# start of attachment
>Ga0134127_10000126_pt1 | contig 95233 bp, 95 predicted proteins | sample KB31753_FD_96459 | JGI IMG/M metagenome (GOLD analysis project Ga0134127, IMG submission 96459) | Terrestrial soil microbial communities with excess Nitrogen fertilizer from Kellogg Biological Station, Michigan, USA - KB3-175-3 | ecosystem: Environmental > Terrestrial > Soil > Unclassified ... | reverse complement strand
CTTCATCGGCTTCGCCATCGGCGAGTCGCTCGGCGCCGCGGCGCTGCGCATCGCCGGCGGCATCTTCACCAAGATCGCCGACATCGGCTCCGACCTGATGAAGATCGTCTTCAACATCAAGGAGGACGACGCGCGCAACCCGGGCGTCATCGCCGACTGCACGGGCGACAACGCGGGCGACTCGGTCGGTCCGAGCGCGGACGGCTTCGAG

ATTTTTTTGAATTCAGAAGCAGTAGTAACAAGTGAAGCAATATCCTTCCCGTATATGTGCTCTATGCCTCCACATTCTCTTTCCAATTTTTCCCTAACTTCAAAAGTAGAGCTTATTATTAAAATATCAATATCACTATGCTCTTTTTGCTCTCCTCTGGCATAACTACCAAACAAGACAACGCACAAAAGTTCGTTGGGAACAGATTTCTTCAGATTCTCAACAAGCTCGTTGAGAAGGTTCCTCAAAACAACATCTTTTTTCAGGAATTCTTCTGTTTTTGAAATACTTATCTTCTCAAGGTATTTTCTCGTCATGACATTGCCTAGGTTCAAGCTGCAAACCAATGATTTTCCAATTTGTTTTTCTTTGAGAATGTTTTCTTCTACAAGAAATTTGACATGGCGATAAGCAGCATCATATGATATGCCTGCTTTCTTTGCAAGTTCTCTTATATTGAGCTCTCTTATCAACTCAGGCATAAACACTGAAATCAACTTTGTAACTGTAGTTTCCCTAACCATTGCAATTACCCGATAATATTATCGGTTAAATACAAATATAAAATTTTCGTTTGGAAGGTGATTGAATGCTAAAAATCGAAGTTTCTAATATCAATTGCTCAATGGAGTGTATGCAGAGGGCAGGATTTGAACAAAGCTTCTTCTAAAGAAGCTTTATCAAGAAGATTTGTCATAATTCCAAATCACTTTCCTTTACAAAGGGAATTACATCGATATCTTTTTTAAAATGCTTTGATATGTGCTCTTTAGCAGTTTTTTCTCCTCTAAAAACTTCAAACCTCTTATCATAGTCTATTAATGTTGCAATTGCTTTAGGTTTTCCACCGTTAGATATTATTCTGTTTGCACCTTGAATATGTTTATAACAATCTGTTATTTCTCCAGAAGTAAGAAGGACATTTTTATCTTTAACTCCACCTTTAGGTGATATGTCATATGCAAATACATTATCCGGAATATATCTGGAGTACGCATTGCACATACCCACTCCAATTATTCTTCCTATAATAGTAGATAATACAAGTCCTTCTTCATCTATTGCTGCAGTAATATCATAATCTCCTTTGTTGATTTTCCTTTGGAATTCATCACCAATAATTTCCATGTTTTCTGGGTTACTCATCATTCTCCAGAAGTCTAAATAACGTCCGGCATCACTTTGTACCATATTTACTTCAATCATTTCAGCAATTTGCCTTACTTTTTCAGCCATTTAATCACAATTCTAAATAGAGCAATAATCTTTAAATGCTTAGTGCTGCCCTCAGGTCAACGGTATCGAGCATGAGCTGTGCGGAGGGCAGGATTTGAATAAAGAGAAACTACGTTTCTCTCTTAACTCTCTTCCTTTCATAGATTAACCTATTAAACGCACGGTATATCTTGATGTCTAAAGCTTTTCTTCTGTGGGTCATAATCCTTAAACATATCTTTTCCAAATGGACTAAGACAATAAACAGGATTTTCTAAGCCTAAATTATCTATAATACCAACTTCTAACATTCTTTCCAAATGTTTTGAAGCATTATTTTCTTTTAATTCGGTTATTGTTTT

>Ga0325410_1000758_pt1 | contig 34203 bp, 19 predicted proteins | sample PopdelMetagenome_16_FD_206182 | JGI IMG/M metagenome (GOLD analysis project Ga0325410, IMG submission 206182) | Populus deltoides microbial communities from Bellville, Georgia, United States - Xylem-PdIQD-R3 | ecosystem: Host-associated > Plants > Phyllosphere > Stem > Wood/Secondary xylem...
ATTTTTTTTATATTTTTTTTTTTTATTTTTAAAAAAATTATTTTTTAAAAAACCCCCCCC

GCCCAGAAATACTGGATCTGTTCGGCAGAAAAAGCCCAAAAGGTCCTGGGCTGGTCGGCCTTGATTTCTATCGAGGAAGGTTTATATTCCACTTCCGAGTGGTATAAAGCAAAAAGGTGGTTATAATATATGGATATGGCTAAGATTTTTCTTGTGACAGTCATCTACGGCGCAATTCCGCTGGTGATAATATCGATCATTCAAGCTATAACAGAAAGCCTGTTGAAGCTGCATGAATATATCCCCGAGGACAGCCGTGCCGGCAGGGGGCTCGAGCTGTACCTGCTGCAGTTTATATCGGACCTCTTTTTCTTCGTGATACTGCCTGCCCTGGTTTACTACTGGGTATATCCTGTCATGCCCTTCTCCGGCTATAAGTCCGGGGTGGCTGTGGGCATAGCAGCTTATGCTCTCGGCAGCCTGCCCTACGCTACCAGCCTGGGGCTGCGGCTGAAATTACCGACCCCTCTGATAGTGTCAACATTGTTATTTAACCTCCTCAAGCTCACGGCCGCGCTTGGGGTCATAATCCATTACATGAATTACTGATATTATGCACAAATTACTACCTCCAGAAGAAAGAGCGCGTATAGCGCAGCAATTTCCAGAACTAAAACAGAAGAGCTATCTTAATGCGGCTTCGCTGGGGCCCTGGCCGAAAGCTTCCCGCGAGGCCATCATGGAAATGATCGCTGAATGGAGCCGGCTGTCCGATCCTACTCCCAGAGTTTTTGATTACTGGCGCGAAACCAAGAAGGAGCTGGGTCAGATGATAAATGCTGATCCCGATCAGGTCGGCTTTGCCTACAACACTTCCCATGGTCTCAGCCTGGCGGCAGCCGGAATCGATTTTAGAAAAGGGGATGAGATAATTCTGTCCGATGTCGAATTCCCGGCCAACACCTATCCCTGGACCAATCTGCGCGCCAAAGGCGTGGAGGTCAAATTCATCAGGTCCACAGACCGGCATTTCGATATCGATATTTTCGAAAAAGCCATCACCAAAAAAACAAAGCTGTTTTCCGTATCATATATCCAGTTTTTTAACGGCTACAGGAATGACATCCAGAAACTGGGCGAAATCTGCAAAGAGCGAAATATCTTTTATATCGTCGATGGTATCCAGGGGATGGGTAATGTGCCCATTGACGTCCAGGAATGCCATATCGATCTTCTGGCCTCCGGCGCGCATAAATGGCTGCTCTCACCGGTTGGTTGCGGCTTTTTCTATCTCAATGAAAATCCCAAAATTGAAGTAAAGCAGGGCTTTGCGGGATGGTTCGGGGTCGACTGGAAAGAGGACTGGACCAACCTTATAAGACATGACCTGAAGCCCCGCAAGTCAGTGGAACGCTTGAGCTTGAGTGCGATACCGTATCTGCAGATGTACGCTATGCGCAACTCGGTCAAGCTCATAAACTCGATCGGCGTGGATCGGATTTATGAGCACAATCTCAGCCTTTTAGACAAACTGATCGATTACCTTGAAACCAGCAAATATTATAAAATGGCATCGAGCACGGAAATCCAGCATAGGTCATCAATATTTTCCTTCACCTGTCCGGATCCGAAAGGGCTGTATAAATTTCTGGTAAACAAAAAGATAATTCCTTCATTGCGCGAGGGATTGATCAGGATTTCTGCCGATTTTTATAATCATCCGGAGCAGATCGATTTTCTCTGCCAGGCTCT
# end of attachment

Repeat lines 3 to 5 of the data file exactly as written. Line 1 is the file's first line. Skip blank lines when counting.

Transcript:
ATTTTTTTGAATTCAGAAGCAGTAGTAACAAGTGAAGCAATATCCTTCCCGTATATGTGCTCTATGCCTCCACATTCTCTTTCCAATTTTTCCCTAACTTCAAAAGTAGAGCTTATTATTAAAATATCAATATCACTATGCTCTTTTTGCTCTCCTCTGGCATAACTACCAAACAAGACAACGCACAAAAGTTCGTTGGGAACAGATTTCTTCAGATTCTCAACAAGCTCGTTGAGAAGGTTCCTCAAAACAACATCTTTTTTCAGGAATTCTTCTGTTTTTGAAATACTTATCTTCTCAAGGTATTTTCTCGTCATGACATTGCCTAGGTTCAAGCTGCAAACCAATGATTTTCCAATTTGTTTTTCTTTGAGAATGTTTTCTTCTACAAGAAATTTGACATGGCGATAAGCAGCATCATATGATATGCCTGCTTTCTTTGCAAGTTCTCTTATATTGAGCTCTCTTATCAACTCAGGCATAAACACTGAAATCAACTTTGTAACTGTAGTTTCCCTAACCATTGCAATTACCCGATAATATTATCGGTTAAATACAAATATAAAATTTTCGTTTGGAAGGTGATTGAATGCTAAAAATCGAAGTTTCTAATATCAATTGCTCAATGGAGTGTATGCAGAGGGCAGGATTTGAACAAAGCTTCTTCTAAAGAAGCTTTATCAAGAAGATTTGTCATAATTCCAAATCACTTTCCTTTACAAAGGGAATTACATCGATATCTTTTTTAAAATGCTTTGATATGTGCTCTTTAGCAGTTTTTTCTCCTCTAAAAACTTCAAACCTCTTATCATAGTCTATTAATGTTGCAATTGCTTTAGGTTTTCCACCGTTAGATATTATTCTGTTTGCACCTTGAATATGTTTATAACAATCTGTTATTTCTCCAGAAGTAAGAAGGACATTTTTATCTTTAACTCCACCTTTAGGTGATATGTCATATGCAAATACATTATCCGGAATATATCTGGAGTACGCATTGCACATACCCACTCCAATTATTCTTCCTATAATAGTAGATAATACAAGTCCTTCTTCATCTATTGCTGCAGTAATATCATAATCTCCTTTGTTGATTTTCCTTTGGAATTCATCACCAATAATTTCCATGTTTTCTGGGTTACTCATCATTCTCCAGAAGTCTAAATAACGTCCGGCATCACTTTGTACCATATTTACTTCAATCATTTCAGCAATTTGCCTTACTTTTTCAGCCATTTAATCACAATTCTAAATAGAGCAATAATCTTTAAATGCTTAGTGCTGCCCTCAGGTCAACGGTATCGAGCATGAGCTGTGCGGAGGGCAGGATTTGAATAAAGAGAAACTACGTTTCTCTCTTAACTCTCTTCCTTTCATAGATTAACCTATTAAACGCACGGTATATCTTGATGTCTAAAGCTTTTCTTCTGTGGGTCATAATCCTTAAACATATCTTTTCCAAATGGACTAAGACAATAAACAGGATTTTCTAAGCCTAAATTATCTATAATACCAACTTCTAACATTCTTTCCAAATGTTTTGAAGCATTATTTTCTTTTAATTCGGTTATTGTTTT

>Ga0325410_1000758_pt1 | contig 34203 bp, 19 predicted proteins | sample PopdelMetagenome_16_FD_206182 | JGI IMG/M metagenome (GOLD analysis project Ga0325410, IMG submission 206182) | Populus deltoides microbial communities from Bellville, Georgia, United States - Xylem-PdIQD-R3 | ecosystem: Host-associated > Plants > Phyllosphere > Stem > Wood/Secondary xylem...
ATTTTTTTTATATTTTTTTTTTTTATTTTTAAAAAAATTATTTTTTAAAAAACCCCCCCC